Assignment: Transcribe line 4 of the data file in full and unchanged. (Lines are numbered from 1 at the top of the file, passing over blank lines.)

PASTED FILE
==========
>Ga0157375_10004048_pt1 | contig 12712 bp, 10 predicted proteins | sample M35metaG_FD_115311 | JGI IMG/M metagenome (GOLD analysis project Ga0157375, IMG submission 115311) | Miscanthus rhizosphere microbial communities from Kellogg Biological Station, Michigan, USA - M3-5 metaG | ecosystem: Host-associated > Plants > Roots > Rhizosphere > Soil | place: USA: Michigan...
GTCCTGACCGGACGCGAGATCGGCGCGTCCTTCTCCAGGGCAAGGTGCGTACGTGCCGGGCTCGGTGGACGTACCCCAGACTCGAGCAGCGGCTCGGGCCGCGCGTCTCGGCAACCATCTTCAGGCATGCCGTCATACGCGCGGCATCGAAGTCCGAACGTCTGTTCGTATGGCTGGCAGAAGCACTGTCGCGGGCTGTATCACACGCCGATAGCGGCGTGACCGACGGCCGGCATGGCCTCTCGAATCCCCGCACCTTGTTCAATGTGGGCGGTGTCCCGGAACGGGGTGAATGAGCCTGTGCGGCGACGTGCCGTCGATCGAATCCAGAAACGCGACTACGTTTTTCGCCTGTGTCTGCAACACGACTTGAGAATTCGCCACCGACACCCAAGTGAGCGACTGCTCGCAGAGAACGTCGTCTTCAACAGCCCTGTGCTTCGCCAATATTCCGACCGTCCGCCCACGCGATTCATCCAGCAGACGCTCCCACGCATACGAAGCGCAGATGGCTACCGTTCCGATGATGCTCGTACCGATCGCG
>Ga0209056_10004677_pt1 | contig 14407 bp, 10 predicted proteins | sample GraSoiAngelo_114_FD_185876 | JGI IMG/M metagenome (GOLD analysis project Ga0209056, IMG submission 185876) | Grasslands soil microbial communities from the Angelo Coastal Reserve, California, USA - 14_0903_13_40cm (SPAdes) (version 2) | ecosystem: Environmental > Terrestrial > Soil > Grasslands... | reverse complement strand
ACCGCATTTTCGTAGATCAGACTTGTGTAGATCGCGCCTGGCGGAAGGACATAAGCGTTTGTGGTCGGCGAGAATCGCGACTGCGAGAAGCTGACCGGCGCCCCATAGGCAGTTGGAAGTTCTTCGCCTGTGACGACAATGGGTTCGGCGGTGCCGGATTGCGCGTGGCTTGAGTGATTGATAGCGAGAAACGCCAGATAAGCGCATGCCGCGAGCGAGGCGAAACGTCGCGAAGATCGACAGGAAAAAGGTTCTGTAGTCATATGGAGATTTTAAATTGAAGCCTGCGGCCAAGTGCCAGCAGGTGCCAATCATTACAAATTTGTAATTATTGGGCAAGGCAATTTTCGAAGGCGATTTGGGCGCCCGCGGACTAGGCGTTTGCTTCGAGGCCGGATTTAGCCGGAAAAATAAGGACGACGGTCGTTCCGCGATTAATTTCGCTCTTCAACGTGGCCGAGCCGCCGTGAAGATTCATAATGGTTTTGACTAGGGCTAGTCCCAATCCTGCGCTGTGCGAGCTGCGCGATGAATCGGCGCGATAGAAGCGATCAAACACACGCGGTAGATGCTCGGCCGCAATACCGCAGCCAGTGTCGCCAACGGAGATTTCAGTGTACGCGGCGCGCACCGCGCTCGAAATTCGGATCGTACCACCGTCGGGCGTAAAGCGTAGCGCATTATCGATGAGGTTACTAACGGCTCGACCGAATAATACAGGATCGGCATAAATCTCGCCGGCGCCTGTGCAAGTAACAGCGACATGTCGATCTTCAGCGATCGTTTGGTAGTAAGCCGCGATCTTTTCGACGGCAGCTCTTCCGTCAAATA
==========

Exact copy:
ACCGCATTTTCGTAGATCAGACTTGTGTAGATCGCGCCTGGCGGAAGGACATAAGCGTTTGTGGTCGGCGAGAATCGCGACTGCGAGAAGCTGACCGGCGCCCCATAGGCAGTTGGAAGTTCTTCGCCTGTGACGACAATGGGTTCGGCGGTGCCGGATTGCGCGTGGCTTGAGTGATTGATAGCGAGAAACGCCAGATAAGCGCATGCCGCGAGCGAGGCGAAACGTCGCGAAGATCGACAGGAAAAAGGTTCTGTAGTCATATGGAGATTTTAAATTGAAGCCTGCGGCCAAGTGCCAGCAGGTGCCAATCATTACAAATTTGTAATTATTGGGCAAGGCAATTTTCGAAGGCGATTTGGGCGCCCGCGGACTAGGCGTTTGCTTCGAGGCCGGATTTAGCCGGAAAAATAAGGACGACGGTCGTTCCGCGATTAATTTCGCTCTTCAACGTGGCCGAGCCGCCGTGAAGATTCATAATGGTTTTGACTAGGGCTAGTCCCAATCCTGCGCTGTGCGAGCTGCGCGATGAATCGGCGCGATAGAAGCGATCAAACACACGCGGTAGATGCTCGGCCGCAATACCGCAGCCAGTGTCGCCAACGGAGATTTCAGTGTACGCGGCGCGCACCGCGCTCGAAATTCGGATCGTACCACCGTCGGGCGTAAAGCGTAGCGCATTATCGATGAGGTTACTAACGGCTCGACCGAATAATACAGGATCGGCATAAATCTCGCCGGCGCCTGTGCAAGTAACAGCGACATGTCGATCTTCAGCGATCGTTTGGTAGTAAGCCGCGATCTTTTCGACGGCAGCTCTTCCGTCAAATA